This is another video that got more than 2 million view, and made a huge splash at the time. To many people, this marked the spot where the McCain campaign went off the rails … where it started to become less about what McCain was going to do, and more about going negative and trying to smear Obama, using whatever means necessary. Of course, this then led to one of the funniest responses of the campaign season …
7. Paris Hilton accepts McCain’s endorsement
“I’ll see you at the debates, bitches,” is one of the best one-liners of the campaign season. I blogged about this before, so go there for a fuller reaction to her actually rather insightful energy policy.
Remember back when the PUMAs were allegedly going to tear the Democratic Party apart? When this giant seething mass of resentful, fanatic feminist Hilary supporters were going to desert and vote for McCain because they were so pissed off about the treatment Hilary got in the primaries? This woman made her way into the media spotlight for a while. And then it turned out that she didn’t really represent any kind of significant voice in American politics. She was just old, ornery and slightly nuts. Kinda like McCain, some to think of it…
9. RNC Convention Protests
This footage of Democracy Now’s Amy Goodman being carted away made a lot of news at the time, as did the tear gas and other protests going on outside the convention hall. This was all quickly overshadowed by the next player to emerge on the national stage…
10. Is McCain Palin’s Bitch?
This one has gotten more than 2 million view, yet it hasn’t made it as big as some of the other viral hits. I just love it because they managed to find an actor who actually kinda looks like McCain. And it starts with the faux-Palin firing an AK-47. And ends with the line “Who wants to go polar bear huntin’?”
11. Couric-Palin interview – “I can see Russia from my window”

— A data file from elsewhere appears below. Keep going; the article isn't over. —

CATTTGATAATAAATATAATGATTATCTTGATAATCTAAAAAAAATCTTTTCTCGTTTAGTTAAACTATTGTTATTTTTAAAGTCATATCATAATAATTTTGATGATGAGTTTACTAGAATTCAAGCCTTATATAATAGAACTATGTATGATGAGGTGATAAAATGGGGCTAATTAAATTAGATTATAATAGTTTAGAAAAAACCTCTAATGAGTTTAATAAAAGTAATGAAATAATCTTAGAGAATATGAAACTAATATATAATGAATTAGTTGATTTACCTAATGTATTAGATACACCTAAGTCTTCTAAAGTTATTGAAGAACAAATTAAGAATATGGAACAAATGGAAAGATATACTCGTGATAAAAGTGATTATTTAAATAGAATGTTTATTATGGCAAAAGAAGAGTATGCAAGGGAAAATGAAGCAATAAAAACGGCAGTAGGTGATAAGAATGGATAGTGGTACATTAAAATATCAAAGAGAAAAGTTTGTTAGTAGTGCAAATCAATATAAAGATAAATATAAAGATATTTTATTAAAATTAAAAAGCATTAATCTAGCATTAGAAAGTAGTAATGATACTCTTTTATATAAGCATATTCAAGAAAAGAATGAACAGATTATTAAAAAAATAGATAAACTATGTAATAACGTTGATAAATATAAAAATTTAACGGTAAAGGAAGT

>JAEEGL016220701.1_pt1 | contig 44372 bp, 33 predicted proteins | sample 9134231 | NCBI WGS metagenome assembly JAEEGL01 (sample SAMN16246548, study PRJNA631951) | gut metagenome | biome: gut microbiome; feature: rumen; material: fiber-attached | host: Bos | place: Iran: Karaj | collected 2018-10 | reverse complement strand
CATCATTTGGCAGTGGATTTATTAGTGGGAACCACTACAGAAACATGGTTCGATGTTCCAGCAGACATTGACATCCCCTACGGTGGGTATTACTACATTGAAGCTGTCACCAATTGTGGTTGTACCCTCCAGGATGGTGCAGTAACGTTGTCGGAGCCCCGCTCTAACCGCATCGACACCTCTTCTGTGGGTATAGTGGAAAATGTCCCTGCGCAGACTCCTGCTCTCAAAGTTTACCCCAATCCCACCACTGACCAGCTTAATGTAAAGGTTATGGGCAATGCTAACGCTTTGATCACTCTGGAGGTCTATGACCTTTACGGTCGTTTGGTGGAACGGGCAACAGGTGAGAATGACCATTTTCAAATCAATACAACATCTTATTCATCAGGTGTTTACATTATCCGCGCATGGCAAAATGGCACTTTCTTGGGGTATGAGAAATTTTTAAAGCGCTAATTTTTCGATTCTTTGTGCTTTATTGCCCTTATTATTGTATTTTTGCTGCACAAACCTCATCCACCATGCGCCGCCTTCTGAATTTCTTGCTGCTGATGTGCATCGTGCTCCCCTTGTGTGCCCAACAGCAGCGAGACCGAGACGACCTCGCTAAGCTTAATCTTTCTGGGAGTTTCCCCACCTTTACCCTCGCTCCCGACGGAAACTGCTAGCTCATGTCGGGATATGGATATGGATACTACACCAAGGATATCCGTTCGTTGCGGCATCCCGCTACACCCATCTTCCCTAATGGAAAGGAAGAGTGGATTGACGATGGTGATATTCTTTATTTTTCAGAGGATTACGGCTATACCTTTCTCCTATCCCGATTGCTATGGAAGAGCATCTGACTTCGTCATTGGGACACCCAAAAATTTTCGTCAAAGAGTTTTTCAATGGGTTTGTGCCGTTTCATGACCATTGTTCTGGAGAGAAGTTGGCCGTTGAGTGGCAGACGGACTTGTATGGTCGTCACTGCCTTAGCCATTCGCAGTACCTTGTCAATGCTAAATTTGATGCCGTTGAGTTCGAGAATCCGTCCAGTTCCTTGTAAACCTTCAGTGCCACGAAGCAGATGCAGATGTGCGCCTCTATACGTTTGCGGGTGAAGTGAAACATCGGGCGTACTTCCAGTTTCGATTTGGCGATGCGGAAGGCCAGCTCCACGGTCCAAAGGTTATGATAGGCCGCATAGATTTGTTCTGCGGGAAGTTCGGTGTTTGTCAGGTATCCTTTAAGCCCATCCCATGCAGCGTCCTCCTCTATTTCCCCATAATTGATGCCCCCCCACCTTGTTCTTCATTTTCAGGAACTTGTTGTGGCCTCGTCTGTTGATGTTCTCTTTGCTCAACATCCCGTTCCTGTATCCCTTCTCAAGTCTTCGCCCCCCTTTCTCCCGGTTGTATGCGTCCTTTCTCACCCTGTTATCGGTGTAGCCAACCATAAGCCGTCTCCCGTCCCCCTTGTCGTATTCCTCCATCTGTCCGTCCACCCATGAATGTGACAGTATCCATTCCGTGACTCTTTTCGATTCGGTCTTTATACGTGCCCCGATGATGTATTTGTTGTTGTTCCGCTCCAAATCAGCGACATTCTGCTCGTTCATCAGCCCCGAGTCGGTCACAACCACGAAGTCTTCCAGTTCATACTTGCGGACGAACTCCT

This has passed into the category of epochal political history. The moment that Palin said something so galactically stupid that people around the world stopped in their tracks to ask, “She said WHAT? What the hell was THAT?” Of course, that then opened the door to….
12. Tina Fey as Sarah Palin
This got more than 7 million views. And has spawned a whole cottage industry. I’m sure you have seen all of these. And if you haven’t in a while, go and check them out. They could populate an entire list by themselves…
13. Sarah Silverman’s “The Great Schlep”
This is not as genius as Tina Fey’s work above, but it’s still damn good, and more than that, has apparently inspired a whole bunch of young East Coast jews to bug their grandparents in Florida to vote Obama. We’ll have to wait ’til Tuesday to see how well that worked out, but in the meantime, the description of Obama’s barbecue skills is worth a peep.
14. Obama – McCain Dance-Off
If we are not to settle big issues through single combat, then the dance-off would seem to some observers (OK, me) to be an equally thrilling and relevant process. And it may reveal more about character and poise than those damn canned statements they just recite in front of the cameras in lieu of actually answering the questions asked by the moderators.